Mystery Stories Drawn From Annals of Maine State Police
WESTBROOK, Maine (AP) _ They were a familiar team on Maine’s backroads in the final years of Prohibition: the young motorcycle officer and Minnie, a 375-pound black bear who rode in his sidecar and had a nose for booze.
Trooper J. Edward Marks, one of the original members of the Maine State Police, delighted in Minnie’s companionship while on patrol on his Harley- Davidson. And anyone who might think to defy the trooper’s authority usually reconsidered when he took note of the bear.
″He enjoyed the expressions on people’s faces when he pulled them over. Also, the bear had a darned good nose for sniffing booze. The bear was really as much a partner as any two-legged one would be,″ said Marks’ daughter, Karen Lemke of Westbrook, who has written a book about the exploits of her father and others of Maine’s finest.
The relationship between Marks and Minnie went on for several years and ended only after the aging bear inexplicably turned on him while in its pen. The trooper was lucky to escape with minor claw wounds.
Marks, known to many as ″Captain Eddie″ because of the rank he held throughout most of his career, became a legend in the state police. He retired in 1975 as Maine’s public safety commissioner after 50 years on the force.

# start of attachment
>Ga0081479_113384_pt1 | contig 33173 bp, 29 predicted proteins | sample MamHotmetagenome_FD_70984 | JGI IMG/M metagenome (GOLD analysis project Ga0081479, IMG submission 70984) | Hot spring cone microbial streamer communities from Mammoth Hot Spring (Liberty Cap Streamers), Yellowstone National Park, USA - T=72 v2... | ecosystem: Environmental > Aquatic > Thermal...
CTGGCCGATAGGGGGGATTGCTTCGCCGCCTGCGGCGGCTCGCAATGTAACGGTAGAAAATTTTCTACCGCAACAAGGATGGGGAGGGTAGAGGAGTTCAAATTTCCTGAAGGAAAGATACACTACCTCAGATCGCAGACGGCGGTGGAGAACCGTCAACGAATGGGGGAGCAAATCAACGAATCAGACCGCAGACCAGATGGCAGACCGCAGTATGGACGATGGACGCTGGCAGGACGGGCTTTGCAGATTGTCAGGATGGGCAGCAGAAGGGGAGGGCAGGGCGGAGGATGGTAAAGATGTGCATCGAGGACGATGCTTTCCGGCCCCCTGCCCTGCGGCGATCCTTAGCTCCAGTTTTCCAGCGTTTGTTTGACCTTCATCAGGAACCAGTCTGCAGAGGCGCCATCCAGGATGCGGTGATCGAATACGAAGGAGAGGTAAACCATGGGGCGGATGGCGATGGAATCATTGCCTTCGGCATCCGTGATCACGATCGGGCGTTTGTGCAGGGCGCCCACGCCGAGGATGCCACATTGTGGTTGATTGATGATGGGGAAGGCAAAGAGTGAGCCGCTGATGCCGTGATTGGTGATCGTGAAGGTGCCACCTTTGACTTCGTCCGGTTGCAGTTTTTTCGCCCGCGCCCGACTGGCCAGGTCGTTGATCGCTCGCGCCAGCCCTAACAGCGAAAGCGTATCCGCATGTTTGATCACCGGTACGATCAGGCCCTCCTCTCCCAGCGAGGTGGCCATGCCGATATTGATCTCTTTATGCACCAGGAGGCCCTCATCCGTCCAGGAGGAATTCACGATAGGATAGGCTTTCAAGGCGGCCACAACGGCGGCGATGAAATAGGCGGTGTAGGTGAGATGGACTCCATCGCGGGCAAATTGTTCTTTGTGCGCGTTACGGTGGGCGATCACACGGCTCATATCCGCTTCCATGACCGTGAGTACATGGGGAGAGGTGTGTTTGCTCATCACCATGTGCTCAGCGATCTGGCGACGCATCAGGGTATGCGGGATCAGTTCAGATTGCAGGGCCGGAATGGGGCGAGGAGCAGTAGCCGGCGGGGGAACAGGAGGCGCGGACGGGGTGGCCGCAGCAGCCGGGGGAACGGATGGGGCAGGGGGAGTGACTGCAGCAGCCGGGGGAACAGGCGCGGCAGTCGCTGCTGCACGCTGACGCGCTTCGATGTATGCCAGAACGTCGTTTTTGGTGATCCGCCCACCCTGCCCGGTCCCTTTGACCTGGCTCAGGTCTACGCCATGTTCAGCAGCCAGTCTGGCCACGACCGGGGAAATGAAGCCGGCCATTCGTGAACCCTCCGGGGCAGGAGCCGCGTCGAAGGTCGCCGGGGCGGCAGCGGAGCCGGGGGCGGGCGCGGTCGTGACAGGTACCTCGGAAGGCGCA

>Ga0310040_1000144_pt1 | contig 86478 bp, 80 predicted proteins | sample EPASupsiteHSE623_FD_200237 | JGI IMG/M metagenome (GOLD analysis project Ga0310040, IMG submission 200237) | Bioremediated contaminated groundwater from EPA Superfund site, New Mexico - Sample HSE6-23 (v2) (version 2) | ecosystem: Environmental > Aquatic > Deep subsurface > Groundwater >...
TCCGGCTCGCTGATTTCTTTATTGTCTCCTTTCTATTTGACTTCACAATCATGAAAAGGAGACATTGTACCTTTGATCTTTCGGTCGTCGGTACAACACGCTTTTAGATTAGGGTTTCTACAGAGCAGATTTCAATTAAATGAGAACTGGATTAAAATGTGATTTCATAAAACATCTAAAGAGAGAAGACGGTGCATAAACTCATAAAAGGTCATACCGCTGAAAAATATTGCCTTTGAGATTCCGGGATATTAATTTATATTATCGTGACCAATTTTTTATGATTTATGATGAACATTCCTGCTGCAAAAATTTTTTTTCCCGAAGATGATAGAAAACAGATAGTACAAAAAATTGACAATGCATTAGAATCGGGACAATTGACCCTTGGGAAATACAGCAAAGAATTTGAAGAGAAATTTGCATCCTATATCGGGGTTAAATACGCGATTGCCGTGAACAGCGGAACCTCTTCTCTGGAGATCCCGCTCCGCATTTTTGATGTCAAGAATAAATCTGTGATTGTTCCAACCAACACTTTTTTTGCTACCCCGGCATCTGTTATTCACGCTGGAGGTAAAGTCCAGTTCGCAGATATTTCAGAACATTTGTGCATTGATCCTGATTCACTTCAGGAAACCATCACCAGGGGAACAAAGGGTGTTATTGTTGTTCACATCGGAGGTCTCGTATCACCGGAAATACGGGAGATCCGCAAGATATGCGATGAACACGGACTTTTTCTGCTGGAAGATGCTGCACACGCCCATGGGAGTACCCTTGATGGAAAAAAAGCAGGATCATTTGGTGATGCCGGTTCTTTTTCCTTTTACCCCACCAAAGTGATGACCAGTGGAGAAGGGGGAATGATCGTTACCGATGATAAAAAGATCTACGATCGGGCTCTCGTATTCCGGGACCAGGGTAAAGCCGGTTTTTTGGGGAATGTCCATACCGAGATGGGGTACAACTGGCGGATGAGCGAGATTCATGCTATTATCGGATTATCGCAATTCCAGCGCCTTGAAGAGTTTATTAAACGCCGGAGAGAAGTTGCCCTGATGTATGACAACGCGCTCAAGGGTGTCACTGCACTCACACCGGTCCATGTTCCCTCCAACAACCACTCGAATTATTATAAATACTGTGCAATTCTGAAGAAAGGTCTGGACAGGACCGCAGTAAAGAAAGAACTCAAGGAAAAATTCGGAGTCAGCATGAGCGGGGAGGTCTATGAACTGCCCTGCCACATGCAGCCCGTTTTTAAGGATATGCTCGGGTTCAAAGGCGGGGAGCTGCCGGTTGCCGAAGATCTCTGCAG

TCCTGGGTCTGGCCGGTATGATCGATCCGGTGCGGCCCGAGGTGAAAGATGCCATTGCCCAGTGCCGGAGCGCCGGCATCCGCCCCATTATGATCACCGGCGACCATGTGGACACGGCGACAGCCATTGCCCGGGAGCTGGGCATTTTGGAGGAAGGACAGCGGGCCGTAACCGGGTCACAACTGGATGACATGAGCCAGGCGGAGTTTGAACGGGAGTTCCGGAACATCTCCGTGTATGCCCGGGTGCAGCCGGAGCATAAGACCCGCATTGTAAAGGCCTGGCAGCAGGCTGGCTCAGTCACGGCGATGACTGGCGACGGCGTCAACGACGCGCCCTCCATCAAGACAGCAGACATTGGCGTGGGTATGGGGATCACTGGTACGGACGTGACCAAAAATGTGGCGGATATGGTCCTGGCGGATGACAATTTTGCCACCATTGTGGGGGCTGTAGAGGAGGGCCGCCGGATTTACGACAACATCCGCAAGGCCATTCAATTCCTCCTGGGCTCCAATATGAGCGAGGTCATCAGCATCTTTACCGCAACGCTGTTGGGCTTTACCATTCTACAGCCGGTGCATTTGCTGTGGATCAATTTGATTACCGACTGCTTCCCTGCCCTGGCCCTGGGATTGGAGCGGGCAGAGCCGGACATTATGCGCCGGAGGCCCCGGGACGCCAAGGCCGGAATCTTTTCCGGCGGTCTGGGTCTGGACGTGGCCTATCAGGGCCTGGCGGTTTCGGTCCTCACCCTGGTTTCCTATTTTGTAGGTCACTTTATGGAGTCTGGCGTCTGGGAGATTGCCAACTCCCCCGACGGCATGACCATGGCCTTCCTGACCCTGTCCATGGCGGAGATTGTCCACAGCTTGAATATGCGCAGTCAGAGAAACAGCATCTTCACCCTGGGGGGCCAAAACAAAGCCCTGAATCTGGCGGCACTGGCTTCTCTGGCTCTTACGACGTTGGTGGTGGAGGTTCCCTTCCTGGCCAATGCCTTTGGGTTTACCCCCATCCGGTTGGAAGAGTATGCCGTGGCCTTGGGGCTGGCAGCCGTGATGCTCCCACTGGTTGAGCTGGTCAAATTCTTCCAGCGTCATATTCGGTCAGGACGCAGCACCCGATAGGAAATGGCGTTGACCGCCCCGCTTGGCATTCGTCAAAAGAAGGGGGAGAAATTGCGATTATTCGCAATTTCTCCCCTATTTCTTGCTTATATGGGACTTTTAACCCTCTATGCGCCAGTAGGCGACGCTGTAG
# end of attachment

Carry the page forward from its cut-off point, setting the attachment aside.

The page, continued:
Growing up across te road from the state prison in Thomaston, Mrs. Lemke was regaled with a steady diet of dinner table stories about crime-fighting exploits involving her father and his fellow officers.
Mrs. Lemke, a former teacher in East Corinth, Old Town and Gorham and now professor of education at St. Joseph’s College, drew upon those conversations with her father in compiling material for her newly published book, ″Down East Detectives,″ which recreates nine mysteries in which the state police played a key role.
″He was my inspiration,″ she said. Much of the material in the book was derived from tape-recorded interviews with her father before his death in 1981.
She also based her stories upon old newspaper clippings, court transcripts and dozens of interviews with old-time state police officers and witnesses.
The partnership between bear and trooper reflects the loose, frontier-style atmosphere that prevailed in the early years of the state police, a law enforcement agency established in 1925 to succeed the state highway patrol.
″They were psychologically and physically distanced from headquarters - the further they were, the looser they were,″ Mrs. Lemke said, noting that troopers had no direct link with dispatchers until the introduction of radio communications in the 1940s.
″There was a distinct informality. They didn’t have the rules and regulations. They were self-styled free-lancers in many ways,″ she said. ″If they came across a homicide, they worked on it until it got completed.″
One story in the collection concerns the bizarre Carroll-Dwyer murder case, which took place in South Paris 50 years ago. Two people, youthful Paul Dwyer and Deputy Sheriff Francis Carroll, were sentenced to life imprisonment for the murder of a prominent physician, even though if either had committed the crime the other couldn’t have done so.